Note: This method has a few problems. Scrolling breaks on the iPhone, and the test page has some issues with tabbing through links. See my comment below. A new version will be posted soon. –i
Feel free to skip all this and go straight to the example.
In the application world, creating a modal is pretty straightforward. Here are some features that every modal window should have:
- Interaction with the contents of the parent window should be *impossible* until the modal is dealt with. Scroll-mouse should not scroll the background page, clicking should not click the background page, tabbing should not get you there, etc.
- When you dismiss the modal, the parent window should be *exactly* how you left it.
- The parent window should be dimmed, or there should be some other indicator that it is currently not available for interaction. This has the corollary effect of making the modal “pop” a bit more.
- In a web page, a modal should be constrained within the viewport. Opening a new window just to show a dialog box is ugly as a bucket of slugs.
- The modal should be placed consistently. If it is not movable, then it should be centered vertically and horizontally. This positioning should be consistent if the parent window is resized or moved.
- The modal should be smaller than the parent window. If the viewport is resized smaller than the modal, then scrollbars should appear that allow the user to see the rest of the modal.
The rule of thumb: The modal should be visible always and in every situation, the parent should be dimmed and preserved. Almost every modal dialog I could find online broke a few of these rules.
In some, the html and body elements have their overflow set to hidden when the modal is shown, so the current scroll position of those elements is lost. If you were looking through a list of items, and you brought up a modal dialog related to one of them, then you’re back to the start of the list when the modal is dismissed. Annoying.
In others, you CAN scroll the background, but the modal is set to respond to the onscroll event to try to stay in place. Some of the time, they use display:fixed to behave a little nicer in non-IE browsers. At worse, you get a jumpy seizure-inducing experience; at best, you accidentally scroll the background and lose your place without realizing it.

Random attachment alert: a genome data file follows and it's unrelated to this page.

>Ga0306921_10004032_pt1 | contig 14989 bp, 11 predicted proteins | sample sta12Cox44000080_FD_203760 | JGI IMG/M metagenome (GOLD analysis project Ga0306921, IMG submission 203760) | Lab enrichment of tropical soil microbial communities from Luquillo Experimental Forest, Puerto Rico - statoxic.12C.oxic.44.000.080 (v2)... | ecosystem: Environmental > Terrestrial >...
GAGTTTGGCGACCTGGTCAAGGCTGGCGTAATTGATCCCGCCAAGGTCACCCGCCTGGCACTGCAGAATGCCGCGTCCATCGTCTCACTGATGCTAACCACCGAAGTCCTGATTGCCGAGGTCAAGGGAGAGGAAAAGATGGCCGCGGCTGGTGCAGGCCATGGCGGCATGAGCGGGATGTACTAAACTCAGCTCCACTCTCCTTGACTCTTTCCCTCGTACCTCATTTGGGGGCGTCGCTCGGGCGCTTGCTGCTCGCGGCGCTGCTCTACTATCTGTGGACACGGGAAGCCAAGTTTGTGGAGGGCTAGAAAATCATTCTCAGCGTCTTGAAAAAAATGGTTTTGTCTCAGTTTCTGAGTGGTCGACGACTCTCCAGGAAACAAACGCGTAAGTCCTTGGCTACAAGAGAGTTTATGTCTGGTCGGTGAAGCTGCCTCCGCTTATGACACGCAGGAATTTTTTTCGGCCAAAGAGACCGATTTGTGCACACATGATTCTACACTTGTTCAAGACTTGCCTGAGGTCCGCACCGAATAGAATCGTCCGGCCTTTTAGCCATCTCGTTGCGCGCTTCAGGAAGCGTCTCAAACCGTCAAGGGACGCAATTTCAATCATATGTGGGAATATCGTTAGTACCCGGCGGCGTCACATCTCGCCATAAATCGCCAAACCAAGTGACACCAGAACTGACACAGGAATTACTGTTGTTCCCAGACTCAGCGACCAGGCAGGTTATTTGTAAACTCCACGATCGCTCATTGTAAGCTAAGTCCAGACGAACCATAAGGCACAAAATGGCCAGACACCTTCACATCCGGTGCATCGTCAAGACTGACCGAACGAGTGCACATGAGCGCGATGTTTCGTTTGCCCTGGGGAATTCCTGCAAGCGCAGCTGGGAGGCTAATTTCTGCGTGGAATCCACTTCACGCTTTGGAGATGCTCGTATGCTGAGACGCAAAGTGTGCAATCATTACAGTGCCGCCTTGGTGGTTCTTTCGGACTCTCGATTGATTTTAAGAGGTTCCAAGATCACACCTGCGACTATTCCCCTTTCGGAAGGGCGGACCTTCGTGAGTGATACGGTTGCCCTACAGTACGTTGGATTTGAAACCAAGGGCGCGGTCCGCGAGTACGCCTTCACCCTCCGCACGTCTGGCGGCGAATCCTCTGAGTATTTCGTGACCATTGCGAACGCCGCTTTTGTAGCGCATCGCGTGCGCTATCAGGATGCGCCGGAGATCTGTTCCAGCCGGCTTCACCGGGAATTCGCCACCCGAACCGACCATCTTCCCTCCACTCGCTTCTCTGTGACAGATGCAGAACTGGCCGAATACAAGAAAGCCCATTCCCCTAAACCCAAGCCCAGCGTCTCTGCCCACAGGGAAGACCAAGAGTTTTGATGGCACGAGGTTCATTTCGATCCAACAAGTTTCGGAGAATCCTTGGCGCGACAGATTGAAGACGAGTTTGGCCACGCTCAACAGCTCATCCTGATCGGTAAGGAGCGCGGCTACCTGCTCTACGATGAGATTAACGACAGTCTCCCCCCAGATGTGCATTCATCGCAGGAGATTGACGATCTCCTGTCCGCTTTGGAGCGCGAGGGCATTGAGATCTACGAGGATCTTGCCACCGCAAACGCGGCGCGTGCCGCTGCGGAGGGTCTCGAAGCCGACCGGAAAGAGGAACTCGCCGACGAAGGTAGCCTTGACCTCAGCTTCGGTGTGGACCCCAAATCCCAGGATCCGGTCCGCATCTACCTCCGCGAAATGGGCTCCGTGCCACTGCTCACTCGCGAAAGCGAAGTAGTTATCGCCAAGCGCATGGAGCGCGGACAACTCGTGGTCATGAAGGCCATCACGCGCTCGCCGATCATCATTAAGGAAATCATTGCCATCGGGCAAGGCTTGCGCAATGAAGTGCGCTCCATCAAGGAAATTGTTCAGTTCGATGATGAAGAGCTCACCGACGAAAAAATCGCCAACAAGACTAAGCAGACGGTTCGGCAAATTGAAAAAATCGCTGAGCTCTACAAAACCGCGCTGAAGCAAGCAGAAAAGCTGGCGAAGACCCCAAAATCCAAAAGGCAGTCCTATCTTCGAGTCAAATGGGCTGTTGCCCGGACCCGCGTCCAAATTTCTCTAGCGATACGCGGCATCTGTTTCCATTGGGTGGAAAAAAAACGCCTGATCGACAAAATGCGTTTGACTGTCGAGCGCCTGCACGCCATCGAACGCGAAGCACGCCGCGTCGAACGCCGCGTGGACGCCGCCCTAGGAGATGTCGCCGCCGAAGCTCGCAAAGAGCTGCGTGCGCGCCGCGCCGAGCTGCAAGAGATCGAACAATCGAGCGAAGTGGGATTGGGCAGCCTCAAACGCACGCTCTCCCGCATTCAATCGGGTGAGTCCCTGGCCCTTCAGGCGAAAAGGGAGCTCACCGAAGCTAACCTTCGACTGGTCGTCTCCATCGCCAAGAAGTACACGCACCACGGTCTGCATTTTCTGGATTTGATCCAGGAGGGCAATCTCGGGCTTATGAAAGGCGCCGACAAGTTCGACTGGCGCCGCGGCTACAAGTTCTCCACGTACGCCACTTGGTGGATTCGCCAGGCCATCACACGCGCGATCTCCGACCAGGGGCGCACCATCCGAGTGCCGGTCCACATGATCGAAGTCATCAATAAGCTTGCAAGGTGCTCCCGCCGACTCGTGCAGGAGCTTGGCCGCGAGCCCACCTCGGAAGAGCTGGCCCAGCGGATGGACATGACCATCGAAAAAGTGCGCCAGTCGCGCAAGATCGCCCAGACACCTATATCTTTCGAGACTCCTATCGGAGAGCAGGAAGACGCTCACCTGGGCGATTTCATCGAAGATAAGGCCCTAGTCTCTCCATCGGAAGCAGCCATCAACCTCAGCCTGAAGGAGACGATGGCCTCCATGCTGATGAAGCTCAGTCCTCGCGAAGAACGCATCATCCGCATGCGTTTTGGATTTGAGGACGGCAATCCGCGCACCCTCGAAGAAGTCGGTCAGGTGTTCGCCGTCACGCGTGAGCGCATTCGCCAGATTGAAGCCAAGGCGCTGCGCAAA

It’s a bit of an edge case, but you do have to handle cases where the modal might be taller/wider than the viewport. As a test, I tried resizing the viewport down on a bunch of modal approaches. Vertical centering often doesn’t do too well unless the contents are smaller than the viewport, so the top and bottom of the modal were cut off. Unacceptable.
It wasn’t terribly difficult to create one that obeyed these rules. Here’s the approach that I took.
- Build it with tables.
- Replace the tables with divs, and give them the appropriate display:table, display:table-cell CSS rules.
- Fret and hack to try to get it to work in IE, unsuccessfully.
- IM another yahoo who has a reputation for being a great webdev hacker.
- Adapt what he did to my needs.
For the non-IE browsers, it’s pretty straightforward. Take the scrollbars off of the HTML and BODY elements, and put them on #body instead. #modal is a sibling of #body, so when it is 100% height and width, it will cover it up. Then #modal will overlap the scrollbars of #body, without losing the scroll position. Also, that means there’s no need to do any trickery with a negative right margin to try (unsuccessfully, on the mac) to overlap the scrollbars.